By Holland Cooke
BLOCK ISLAND, RI — Remember that riveting scene in “Mission Impossible III?” At a swank Vatican City reception, the MI force kidnaps Philip Seymour Hoffman’s villainous character…and nobody knows. The switcheroo is high tech. In a back room, a 3D printer creates a mask that enables Cruise to masquerade as the abducted Hoffman, and walk right out the front door.
Don’t shrug this off as something you only see in the movies. Elsewhere in Hollywood, one Jay Leno has spent a small fortune on high-end 3D printers, to produce otherwise-unavailable engine parts for his couple hundred collectable cars. At the 2014 Consumer Electronics Show, there’ll be an entire Tech Zone dedicated to 3D printing; so look for my CES coverage here in January, and listen for my reports on “America in the Morning” and my client stations.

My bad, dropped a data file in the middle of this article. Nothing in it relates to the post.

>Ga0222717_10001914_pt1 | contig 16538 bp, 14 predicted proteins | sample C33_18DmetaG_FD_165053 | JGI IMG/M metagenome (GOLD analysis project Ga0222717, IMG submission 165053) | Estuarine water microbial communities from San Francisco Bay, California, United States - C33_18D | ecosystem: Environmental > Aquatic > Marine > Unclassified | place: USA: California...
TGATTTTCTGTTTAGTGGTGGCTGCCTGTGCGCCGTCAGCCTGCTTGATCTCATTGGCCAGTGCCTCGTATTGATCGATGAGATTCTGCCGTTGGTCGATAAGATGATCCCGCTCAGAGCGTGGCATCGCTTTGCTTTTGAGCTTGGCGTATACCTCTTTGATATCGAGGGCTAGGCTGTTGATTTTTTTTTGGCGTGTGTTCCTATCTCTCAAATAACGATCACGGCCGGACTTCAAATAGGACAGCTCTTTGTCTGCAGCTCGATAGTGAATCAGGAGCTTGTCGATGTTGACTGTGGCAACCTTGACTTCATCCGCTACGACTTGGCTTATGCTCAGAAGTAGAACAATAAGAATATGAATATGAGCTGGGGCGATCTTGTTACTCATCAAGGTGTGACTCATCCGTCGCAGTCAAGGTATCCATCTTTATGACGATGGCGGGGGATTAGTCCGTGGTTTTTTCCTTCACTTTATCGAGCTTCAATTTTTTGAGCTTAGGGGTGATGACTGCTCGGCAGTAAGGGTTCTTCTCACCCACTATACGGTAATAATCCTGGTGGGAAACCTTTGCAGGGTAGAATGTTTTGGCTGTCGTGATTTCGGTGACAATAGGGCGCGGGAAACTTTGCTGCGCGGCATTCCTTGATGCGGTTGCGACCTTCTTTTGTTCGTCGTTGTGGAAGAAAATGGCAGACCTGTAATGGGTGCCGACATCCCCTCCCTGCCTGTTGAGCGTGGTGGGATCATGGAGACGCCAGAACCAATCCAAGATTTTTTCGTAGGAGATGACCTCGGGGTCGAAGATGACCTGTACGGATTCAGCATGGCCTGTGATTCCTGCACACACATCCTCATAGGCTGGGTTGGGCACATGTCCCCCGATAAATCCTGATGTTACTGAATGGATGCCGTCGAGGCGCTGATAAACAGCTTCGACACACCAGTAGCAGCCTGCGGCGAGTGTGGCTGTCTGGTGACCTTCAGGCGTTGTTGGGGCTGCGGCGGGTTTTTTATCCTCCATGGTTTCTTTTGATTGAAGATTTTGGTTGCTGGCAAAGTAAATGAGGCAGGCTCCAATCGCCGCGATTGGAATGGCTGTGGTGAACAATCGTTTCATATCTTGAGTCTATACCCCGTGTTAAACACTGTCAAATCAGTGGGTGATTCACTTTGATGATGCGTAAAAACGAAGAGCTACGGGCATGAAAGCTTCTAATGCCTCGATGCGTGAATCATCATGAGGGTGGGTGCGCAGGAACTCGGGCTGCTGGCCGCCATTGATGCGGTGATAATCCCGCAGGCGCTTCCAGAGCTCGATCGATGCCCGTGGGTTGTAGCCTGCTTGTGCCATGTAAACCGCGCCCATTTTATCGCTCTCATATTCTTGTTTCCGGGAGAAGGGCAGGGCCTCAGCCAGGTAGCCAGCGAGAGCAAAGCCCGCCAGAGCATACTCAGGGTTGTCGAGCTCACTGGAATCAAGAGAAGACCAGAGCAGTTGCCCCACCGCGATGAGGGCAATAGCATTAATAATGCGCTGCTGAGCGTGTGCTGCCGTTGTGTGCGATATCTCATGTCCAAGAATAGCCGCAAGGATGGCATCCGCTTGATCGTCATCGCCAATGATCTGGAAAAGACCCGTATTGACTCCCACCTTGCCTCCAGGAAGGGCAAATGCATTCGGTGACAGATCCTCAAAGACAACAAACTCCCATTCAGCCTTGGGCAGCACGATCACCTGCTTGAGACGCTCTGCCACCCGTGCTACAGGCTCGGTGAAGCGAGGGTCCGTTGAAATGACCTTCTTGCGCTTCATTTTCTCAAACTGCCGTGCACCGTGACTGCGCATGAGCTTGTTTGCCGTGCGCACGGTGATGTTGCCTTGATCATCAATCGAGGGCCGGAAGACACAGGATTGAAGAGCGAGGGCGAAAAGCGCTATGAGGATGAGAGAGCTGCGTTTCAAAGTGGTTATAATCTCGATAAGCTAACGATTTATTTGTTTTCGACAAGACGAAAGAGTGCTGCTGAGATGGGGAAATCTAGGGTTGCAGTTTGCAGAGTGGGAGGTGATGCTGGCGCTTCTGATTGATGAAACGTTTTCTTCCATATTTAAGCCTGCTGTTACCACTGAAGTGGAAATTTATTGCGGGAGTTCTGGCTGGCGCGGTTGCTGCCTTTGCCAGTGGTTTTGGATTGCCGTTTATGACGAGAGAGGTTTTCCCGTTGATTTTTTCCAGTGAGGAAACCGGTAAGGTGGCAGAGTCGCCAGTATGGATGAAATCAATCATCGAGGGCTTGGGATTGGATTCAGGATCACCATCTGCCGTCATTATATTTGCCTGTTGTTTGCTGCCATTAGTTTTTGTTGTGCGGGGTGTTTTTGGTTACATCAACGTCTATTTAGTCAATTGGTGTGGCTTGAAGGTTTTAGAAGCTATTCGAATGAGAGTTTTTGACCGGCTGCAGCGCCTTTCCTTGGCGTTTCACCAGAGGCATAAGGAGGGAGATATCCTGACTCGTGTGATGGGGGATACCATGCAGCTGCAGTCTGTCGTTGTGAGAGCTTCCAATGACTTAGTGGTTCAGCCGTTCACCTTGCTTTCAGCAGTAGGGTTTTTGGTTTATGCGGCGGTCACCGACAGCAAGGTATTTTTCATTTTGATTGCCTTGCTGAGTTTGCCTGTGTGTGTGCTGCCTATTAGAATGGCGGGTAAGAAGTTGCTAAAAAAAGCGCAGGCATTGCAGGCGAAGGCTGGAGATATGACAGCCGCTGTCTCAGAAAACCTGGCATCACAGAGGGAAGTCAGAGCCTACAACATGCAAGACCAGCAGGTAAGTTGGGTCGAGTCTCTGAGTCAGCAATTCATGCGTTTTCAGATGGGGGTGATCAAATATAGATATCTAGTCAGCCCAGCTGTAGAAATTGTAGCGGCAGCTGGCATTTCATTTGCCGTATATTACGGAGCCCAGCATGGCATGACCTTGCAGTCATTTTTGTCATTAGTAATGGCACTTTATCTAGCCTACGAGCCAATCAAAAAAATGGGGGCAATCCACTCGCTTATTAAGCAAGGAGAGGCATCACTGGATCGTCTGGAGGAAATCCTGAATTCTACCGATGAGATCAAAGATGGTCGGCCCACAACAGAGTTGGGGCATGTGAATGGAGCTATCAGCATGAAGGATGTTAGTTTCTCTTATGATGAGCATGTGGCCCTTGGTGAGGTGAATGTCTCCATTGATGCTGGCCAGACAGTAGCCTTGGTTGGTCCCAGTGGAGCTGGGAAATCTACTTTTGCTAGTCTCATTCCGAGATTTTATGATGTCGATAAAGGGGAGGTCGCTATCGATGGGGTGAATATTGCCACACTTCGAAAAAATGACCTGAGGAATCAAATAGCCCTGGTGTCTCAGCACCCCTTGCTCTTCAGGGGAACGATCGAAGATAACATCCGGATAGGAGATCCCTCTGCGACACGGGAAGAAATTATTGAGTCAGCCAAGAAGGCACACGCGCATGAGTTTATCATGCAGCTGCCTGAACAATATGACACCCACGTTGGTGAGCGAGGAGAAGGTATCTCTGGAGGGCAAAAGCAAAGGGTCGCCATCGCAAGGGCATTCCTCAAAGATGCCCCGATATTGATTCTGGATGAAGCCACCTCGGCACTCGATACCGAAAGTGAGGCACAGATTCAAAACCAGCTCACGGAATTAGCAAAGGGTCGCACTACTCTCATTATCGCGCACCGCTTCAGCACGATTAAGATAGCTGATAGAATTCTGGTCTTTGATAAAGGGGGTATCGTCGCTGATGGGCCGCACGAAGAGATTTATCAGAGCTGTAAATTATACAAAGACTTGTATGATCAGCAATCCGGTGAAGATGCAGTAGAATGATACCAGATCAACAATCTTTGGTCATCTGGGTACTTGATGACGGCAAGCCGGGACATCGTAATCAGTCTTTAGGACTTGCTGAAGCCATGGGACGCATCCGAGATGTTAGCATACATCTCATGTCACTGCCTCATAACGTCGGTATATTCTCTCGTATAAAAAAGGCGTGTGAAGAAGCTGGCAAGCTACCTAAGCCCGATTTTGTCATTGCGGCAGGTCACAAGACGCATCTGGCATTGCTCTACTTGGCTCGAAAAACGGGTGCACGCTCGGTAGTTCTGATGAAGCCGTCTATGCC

Back when ex-DJs my age got into radio, we played the hits. And “a hit” was a song, on a 45-rpm vinyl disc, sold in brick-and-mortar storefronts. Now, songs are digital downloads from Amazon and iTunes. And the definition of “television” has broadened to include Hulu, Netflix, and other interlopers investing aggressively in their own hits. Real soon, “a hit” will be 3D print software code. You’ll order the part or gadget you need from Amazon or iTunes, and the author will print-and-ship to order.
If I had a 3D printer, the first thing I’d print is another 3D printer. But I digress.
Here’s what all this means to radio…